• defibrillation;
  • virtual electrodes;
  • secondary sources;
  • optical mapping;
  • heterogeneities

Introduction: The primary objective of this study was the quantitative description of shock-induced, locally occurring virtual electrodes in natural cardiac tissue.

Methods and Results: Multiscale optical potential mapping using 10×, 20×, and 40× magnifying objectives, achieving resolutions of 0.13, 0.065, and 0.033 mm, was performed when applying uniform shocks (±10 V/cm, 5 ms) during diastole and action potential plateau. A procedure was developed to identify local potential deviations as depolarizing or hyperpolarizing peaks and to quantify their occurrence and characteristic amplitudes, lateral extents, and dynamics. At shock onset, peaks of either polarity developed significantly faster (τ= 0.92 ± 0.65 ms, N = 64) than the average bulk polarization (τ= 2.25 ± 0.96 ms, P < 0.001) and appeared locally fixed, changing their polarity at shock reversal. The mean peak magnitude (21.2 ± 12 mV) and the amplitude distribution were essentially independent from the magnification. The peak density continuously increased with decreasing peak extent (taken at 70% of the amplitude), reaching a maximum of ∼3 peaks/mm2 in the range of ∼30–65 μm. There was no correlation between peak amplitude and size throughout. Potentially exciting peaks were found with a density of 0.04–0.2 peaks/mm2 corresponding to estimated 1–5 peaks/mm3.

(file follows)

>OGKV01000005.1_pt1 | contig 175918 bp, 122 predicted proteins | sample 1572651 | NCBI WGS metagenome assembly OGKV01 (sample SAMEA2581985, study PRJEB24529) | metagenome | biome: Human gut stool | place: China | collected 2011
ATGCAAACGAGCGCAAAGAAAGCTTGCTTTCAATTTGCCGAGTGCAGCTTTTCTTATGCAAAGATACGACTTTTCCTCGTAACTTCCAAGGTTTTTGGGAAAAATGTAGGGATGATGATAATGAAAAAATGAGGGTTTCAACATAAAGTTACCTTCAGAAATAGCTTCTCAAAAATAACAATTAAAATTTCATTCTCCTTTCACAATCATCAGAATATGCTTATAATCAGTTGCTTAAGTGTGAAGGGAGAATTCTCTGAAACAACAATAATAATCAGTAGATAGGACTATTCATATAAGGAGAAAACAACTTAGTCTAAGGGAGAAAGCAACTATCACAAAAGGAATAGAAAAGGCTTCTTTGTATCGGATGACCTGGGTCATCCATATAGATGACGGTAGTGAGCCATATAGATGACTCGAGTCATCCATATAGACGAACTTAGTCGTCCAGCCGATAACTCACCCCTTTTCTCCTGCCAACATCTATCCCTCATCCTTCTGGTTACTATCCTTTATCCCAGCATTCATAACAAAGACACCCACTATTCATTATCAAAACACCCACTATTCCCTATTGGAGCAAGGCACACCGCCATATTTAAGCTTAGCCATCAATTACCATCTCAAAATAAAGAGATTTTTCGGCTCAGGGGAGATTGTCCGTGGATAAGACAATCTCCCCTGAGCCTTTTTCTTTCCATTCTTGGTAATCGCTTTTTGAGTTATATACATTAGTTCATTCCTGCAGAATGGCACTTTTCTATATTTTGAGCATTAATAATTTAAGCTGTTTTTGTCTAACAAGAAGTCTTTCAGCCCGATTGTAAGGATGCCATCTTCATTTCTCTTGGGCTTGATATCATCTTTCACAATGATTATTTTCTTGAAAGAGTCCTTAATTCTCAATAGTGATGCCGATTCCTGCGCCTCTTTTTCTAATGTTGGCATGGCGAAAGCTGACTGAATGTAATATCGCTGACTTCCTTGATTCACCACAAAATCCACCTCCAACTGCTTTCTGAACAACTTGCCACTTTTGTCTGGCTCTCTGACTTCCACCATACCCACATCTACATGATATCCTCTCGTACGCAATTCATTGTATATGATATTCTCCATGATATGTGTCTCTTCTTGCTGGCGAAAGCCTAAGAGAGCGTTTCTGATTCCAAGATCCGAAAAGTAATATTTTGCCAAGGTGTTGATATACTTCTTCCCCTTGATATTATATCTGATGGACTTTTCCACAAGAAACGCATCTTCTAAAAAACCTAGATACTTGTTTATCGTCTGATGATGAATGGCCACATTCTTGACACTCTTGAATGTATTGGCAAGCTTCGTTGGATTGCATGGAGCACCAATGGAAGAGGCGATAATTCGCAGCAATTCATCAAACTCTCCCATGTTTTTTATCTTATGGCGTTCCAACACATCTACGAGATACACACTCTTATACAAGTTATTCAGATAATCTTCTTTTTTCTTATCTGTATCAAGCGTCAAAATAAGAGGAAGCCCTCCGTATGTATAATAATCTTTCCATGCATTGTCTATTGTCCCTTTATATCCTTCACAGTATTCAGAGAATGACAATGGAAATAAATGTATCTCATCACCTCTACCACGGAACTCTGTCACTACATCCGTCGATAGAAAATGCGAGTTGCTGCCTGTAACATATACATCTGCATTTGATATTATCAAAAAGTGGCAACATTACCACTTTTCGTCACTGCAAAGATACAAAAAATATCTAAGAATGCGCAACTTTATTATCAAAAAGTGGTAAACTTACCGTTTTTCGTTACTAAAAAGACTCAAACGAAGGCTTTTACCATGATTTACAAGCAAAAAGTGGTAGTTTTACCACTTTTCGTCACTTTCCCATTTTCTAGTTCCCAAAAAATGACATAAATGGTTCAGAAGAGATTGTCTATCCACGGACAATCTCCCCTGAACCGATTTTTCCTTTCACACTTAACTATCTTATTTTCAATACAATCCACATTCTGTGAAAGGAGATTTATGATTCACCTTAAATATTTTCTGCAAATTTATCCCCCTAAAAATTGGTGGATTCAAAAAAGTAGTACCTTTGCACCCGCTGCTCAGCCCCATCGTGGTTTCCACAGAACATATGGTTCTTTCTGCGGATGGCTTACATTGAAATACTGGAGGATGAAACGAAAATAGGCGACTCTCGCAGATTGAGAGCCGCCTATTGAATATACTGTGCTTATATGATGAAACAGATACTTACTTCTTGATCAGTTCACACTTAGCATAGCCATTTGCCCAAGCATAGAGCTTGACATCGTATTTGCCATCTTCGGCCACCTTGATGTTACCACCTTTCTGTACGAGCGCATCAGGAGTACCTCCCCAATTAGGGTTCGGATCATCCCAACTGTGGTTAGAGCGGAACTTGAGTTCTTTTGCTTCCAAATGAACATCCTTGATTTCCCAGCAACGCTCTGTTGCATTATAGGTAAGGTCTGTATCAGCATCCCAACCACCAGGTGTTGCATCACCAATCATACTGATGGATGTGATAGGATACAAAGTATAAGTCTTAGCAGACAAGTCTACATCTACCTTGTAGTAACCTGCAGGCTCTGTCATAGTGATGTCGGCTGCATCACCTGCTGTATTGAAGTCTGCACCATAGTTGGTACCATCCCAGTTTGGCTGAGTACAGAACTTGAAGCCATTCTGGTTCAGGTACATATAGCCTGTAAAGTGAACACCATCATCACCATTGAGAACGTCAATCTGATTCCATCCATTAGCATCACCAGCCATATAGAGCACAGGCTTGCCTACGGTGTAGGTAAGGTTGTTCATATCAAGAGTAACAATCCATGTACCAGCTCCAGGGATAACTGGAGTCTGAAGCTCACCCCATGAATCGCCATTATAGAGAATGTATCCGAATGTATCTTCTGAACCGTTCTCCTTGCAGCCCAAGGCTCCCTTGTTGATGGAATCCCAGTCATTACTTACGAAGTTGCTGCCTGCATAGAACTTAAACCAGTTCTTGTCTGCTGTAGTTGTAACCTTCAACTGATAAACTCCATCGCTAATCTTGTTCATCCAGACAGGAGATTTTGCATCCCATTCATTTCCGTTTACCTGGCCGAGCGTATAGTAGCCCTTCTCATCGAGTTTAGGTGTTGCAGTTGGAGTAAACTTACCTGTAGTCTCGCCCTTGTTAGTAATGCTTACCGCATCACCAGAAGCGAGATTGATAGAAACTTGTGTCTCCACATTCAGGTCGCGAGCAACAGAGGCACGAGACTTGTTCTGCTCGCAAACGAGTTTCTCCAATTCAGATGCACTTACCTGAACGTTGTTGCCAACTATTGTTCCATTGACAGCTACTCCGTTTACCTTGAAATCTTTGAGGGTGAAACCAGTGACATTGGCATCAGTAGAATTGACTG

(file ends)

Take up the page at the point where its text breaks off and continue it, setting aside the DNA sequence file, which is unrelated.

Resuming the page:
Conclusions: Our results suggest that microscopic inhomogeneities form a substantial substrate for far-field excitation in natural cardiac tissue. Here, we effectively bridged the gap between the extensively studied myocyte cultures and larger heart preparations.